Five Things I Learned From Working With Autistic Teens

By Rachel

September 18, 2015   •   Fact checked by Dumb Little Man

According to the Center for Disease Control (CDC), approximately 1 in every 68 children has been diagnosed with an autism spectrum disorder. Autism is about 5 times more common among boys than girls, and it affects people from all socioeconomic and racial backgrounds.

The fact that autism is so common means that, inevitably, everyone knows someone dealing with this disorder – be it a family member, neighbor, etc. Autism runs the full gamut from individuals who cannot speak or care for themselves, all the way across the spectrum to successful employees at top companies.

There are a lot of things to be learned from this special group of people, and I would like to share some of my own observations and reflections.

1) Not all communication is verbal

c neglect to notice just how important non-verbal communication is as well. This point really hit home for me when I worked with a young woman who was unable to speak, and I had to learn to pick up on her mood in more subtle ways – facial expressions and hand gestures; whether she seemed to be focusing on what was going on in the room or if her attention was elsewhere; and level of energy were all things I needed to be acutely aware of.

Being able to “read a room”, whether it be a party full of people or a job interview with one other person, is a useful skill to further develop. Start to notice people’s emotions, especially when their non-verbal communication doesn’t seem to be in sync with what they’re saying. Some common examples are people who will say they’re fine when they’re visibly upset about something, or who will avoid eye contact when they’re lying, but this list can go on and on. Become more attuned to what people are telling you with their energy, not just with their words.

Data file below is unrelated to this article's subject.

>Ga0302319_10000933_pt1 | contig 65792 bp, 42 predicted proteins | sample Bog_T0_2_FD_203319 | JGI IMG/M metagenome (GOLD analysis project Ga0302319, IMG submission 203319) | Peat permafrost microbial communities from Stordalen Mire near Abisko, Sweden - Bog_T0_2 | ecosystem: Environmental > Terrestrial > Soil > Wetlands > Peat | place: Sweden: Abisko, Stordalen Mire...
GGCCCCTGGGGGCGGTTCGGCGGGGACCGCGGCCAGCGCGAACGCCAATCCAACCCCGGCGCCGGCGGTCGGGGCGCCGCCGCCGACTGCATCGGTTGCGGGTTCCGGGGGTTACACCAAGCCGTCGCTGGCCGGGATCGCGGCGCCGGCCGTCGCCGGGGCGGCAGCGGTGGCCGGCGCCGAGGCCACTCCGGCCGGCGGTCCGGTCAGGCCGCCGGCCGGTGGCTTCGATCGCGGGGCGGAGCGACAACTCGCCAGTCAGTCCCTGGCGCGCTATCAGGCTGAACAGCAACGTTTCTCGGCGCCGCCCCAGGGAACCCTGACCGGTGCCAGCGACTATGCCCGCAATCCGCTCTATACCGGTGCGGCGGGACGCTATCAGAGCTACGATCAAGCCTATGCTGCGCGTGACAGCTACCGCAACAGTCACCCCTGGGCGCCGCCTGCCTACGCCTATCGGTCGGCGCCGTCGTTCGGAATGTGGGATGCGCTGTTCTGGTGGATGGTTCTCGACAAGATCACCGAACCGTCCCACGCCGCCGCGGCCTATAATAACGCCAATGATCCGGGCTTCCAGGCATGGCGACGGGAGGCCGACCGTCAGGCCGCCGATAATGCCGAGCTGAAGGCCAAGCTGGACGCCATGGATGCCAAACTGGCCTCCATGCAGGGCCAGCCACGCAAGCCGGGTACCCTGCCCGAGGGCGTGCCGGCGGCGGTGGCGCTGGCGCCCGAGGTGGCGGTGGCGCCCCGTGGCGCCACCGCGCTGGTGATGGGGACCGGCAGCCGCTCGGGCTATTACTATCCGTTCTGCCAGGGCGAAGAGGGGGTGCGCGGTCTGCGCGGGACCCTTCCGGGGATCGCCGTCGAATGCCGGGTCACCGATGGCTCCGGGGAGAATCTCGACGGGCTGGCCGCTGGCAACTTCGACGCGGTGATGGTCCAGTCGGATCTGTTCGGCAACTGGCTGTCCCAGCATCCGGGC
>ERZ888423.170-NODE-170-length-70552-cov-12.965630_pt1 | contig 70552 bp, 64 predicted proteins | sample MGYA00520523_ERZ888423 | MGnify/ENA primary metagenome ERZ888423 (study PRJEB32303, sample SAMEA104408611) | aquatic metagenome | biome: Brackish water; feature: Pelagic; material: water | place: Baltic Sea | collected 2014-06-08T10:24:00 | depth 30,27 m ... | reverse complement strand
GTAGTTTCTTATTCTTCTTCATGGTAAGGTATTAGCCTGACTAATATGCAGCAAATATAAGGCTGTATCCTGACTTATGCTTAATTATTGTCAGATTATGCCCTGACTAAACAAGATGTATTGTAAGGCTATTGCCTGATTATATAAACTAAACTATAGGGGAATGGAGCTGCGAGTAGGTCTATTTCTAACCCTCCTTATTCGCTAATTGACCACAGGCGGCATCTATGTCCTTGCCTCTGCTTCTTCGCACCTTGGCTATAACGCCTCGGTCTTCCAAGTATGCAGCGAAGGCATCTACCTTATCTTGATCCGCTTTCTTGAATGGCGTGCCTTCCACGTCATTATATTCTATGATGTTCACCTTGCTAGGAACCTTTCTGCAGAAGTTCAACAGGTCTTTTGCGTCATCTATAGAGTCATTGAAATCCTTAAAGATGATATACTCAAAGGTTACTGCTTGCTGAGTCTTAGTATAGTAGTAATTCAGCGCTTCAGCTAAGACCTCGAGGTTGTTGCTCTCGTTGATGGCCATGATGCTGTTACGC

2) The benefits of routine

One of the trademarks of autism is a pattern of repetitive, stereotyped behavior. This varies with the individual, of course – some people are more open, while others cannot seem to cope with the slightest detail out of place. While flexibility and spontaneity have their place in a well-balanced life, the thought of having a structured and balanced daily routine is something which could actually benefit a number of people. Try and take steps to lead a more orderly, organized life, and you’ll find that this can ease a lot of confusion and anxiety. Of course, this is easier said than done – but just as many of us learned the hard way that it’s easier to work on a paper over the course of a few days than to stay up all night before it’s due, so too, some good planning in the present can prevent a lot of unnecessary stress later on.

3) The importance of hobbies

Many children and adults with autism have a tendency to spend large amounts of time engaging in and speaking about a particular topic. This could be anything from video games to music to trains, whatever happens to strike their particular fancy. The individual will often spend a lot of time and effort studying up on their topic of choice, and will bring it up frequently in conversation.

All too often, we shuffle mindlessly about our own lives, so caught up in obligations from that we never seem to find time for the things we are truly passionate about. I’ve learned how important it is to spend some time each day, even just a few minutes, involved in something purely for its own sake – not because it will help me get ahead professionally, but simply for the sake of joy. This could be reading, playing guitar, or baking a delicious birthday cake; all that matters is that it’s done for its own enjoyment.

Working with autistic young adults can be an enormous challenge, but at the end of the day, I strongly believe that we learn just as much from our clients as they learn from us. I hope these three observations will help you become more attuned to non-verbal communications, make an effort to keep your own lives more organized and manageable, and at the same time, still find time each day to spend on things you love!


Rachel grew up in a small-town not so unlike the one she currently lives in. She has learned that it's the small day-to-day moments which often carry the most importance in building a life.

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